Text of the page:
NAME                 TYPE           CLUSTER-IP       EXTERNAL-IP     PORT(S)
        AGE
service/kubernetes   ClusterIP      10.96.0.1        <none>          443/TCP
        23h
service/nginx        LoadBalancer   10.105.157.210   10.94.214.200   80:3063
1/TCP   34s


NAME                    READY   UP-TO-DATE   AVAILABLE   AGE
deployment.apps/nginx   1/1     1            1           18m

NAME                               DESIRED   CURRENT   READY   AGE
replicaset.apps/nginx-7bb7cd8db5   1         1         1       18m


By now, you should be able to browser NGINX Page underhttp://10.94.214.210

Hurray !!!

Let’s run another nginx service:

~$ kubectl run nginx2 --image nginx
kubectl run --generator=deployment/apps.v1 is DEPRECATED and will be removed in a future version. Use kubectl run --generator=run-pod/v1 or kubectl create instead.
deployment.apps/nginx2 created
Every 2.0s: kubectl get all             kubemaster: Sat Jul  6 15:37:21 2019

NAME                          READY   STATUS    RESTARTS   AGE
pod/nginx-7bb7cd8db5-rc8c4    1/1     Running   0          21m
pod/nginx2-5746fc444c-4tsls   1/1     Running   0          42s


NAME                 TYPE           CLUSTER-IP       EXTERNAL-IP     PORT(S)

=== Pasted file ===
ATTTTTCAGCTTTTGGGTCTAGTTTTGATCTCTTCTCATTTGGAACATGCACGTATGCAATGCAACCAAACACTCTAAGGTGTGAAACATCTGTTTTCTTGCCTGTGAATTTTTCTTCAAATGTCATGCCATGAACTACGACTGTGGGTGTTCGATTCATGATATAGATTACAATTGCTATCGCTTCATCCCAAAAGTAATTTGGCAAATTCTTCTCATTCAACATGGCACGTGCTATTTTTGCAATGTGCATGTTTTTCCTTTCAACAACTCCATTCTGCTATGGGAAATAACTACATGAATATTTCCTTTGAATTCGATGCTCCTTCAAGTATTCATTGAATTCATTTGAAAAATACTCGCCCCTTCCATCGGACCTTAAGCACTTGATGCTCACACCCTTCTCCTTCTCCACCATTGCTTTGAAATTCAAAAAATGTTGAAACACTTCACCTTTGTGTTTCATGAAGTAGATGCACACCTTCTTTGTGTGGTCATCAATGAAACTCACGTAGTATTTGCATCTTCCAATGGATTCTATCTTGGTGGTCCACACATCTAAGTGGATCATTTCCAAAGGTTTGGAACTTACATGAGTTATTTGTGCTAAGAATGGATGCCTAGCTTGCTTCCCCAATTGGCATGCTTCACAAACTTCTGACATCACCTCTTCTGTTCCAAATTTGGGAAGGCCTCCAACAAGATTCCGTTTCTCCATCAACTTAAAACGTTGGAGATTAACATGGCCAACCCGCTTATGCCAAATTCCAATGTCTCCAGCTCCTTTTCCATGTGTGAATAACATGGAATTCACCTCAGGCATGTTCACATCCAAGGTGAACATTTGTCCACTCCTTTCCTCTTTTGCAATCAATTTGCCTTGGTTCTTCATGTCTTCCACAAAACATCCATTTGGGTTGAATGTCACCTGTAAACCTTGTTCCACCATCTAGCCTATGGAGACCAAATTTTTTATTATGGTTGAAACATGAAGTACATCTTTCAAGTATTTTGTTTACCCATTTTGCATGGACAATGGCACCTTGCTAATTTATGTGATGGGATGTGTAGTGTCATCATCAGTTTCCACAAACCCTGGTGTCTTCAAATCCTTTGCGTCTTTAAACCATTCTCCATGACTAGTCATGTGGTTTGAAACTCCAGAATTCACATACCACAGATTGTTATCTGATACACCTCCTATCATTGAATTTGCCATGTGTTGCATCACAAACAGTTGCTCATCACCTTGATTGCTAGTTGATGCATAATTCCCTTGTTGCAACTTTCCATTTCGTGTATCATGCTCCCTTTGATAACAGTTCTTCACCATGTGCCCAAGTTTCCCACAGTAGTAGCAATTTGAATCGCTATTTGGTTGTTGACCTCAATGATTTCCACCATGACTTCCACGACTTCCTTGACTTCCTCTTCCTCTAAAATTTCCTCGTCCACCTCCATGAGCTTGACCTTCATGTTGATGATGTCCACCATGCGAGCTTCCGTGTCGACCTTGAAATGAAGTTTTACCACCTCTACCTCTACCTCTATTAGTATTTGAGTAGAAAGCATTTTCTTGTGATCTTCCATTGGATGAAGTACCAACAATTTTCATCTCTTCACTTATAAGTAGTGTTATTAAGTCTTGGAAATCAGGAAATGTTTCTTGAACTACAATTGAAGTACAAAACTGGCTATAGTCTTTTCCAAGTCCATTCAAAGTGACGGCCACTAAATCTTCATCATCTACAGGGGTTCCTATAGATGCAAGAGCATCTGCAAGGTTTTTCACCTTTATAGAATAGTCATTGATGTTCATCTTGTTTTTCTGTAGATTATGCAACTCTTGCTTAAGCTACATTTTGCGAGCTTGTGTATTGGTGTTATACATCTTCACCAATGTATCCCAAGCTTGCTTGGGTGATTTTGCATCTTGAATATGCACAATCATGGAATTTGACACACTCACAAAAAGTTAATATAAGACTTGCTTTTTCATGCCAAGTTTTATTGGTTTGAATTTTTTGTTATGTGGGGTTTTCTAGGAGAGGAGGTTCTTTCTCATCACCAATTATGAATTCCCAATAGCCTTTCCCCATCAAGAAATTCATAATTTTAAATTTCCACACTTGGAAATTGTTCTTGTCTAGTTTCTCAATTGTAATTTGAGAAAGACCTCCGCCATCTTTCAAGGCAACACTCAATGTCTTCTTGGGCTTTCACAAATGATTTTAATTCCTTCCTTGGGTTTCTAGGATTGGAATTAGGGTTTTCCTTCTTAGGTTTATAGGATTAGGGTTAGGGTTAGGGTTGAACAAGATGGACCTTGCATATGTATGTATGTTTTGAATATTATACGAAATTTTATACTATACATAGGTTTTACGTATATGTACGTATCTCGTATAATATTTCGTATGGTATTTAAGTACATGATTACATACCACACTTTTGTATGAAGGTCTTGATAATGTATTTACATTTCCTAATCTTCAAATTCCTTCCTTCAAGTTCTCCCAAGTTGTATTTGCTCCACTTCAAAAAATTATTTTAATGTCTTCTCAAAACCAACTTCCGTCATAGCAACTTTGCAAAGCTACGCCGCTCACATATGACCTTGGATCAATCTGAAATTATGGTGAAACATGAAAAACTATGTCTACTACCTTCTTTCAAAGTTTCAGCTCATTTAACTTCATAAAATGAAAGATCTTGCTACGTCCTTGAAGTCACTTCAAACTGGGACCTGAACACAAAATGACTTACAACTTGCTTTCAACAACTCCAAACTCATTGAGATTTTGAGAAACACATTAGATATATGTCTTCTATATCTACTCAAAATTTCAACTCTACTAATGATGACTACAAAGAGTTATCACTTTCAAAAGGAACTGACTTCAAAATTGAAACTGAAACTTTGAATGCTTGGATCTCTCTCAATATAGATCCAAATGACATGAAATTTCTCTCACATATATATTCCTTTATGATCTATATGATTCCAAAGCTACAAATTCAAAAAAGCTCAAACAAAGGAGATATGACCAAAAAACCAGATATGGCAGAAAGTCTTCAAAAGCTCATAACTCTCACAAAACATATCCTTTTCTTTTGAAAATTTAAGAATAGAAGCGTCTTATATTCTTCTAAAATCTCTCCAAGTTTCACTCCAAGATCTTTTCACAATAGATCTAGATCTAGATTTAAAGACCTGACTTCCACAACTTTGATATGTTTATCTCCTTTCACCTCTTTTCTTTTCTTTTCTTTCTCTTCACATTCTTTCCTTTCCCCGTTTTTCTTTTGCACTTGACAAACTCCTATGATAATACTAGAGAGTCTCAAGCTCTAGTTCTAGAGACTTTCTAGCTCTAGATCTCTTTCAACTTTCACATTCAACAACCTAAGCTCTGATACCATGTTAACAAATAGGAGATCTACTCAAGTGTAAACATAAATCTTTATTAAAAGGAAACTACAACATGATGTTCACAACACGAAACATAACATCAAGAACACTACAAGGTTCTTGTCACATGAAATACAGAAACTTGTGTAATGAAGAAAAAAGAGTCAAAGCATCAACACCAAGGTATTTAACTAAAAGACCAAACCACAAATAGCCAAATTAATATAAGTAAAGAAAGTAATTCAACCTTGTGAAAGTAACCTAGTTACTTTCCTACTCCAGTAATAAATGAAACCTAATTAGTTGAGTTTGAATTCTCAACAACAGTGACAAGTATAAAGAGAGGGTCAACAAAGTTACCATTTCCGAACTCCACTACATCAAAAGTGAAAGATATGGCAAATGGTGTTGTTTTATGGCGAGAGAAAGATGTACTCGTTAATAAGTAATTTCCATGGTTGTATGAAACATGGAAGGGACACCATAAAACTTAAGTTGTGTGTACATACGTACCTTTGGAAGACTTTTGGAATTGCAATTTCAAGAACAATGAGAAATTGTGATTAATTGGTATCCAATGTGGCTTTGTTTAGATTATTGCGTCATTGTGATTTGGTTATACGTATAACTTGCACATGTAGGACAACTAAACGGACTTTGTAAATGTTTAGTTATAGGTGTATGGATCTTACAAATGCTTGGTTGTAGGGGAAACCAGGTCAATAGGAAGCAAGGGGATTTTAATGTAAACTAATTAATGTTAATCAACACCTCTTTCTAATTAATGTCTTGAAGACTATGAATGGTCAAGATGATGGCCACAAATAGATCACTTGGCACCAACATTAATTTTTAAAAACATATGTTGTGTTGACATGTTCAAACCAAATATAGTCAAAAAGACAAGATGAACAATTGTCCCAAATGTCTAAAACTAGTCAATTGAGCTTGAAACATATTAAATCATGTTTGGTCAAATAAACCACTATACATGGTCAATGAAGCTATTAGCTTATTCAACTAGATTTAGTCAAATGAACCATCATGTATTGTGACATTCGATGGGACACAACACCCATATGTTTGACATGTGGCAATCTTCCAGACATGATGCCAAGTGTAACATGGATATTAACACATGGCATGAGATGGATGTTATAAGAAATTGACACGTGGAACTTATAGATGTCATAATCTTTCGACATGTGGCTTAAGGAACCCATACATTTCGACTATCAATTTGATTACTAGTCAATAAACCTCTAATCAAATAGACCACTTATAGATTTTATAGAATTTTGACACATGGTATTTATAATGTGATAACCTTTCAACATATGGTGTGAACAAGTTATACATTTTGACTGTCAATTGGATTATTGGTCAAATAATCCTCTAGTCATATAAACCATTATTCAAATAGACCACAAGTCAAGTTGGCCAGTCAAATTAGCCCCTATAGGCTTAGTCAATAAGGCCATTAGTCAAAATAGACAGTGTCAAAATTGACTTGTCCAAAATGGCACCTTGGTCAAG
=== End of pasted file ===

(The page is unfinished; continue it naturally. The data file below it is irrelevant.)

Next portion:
AGE
service/kubernetes   ClusterIP      10.96.0.1        <none>          443/TCP
        23h
service/nginx        LoadBalancer   10.105.157.210   10.94.214.200   80:3063
1/TCP   4m24s


NAME                     READY   UP-TO-DATE   AVAILABLE   AGE
deployment.apps/nginx    1/1     1            1           21m
deployment.apps/nginx2   1/1     1            1           42s

NAME                                DESIRED   CURRENT   READY   AGE
replicaset.apps/nginx-7bb7cd8db5    1         1         1       21m
replicaset.apps/nginx2-5746fc444c   1         1         1       42s
cse@kubemaster:~$ kubectl expose deploy  nginx2 --port 80 --type LoadBalancer
service/nginx2 exposed
cse@kubemaster:~$
Every 2.0s: kubectl get all             kubemaster: Sat Jul  6 15:38:49 2019

NAME                          READY   STATUS    RESTARTS   AGE
pod/nginx-7bb7cd8db5-rc8c4    1/1     Running   0          23m
pod/nginx2-5746fc444c-4tsls   1/1     Running   0          2m10s


NAME                 TYPE           CLUSTER-IP       EXTERNAL-IP     PORT(S)
        AGE
service/kubernetes   ClusterIP      10.96.0.1        <none>          443/TCP
        23h
service/nginx        LoadBalancer   10.105.157.210   10.94.214.200   80:3063
1/TCP   5m52s
service/nginx2       LoadBalancer   10.107.32.195    10.94.214.201   80:3139
0/TCP   15s


NAME                     READY   UP-TO-DATE   AVAILABLE   AGE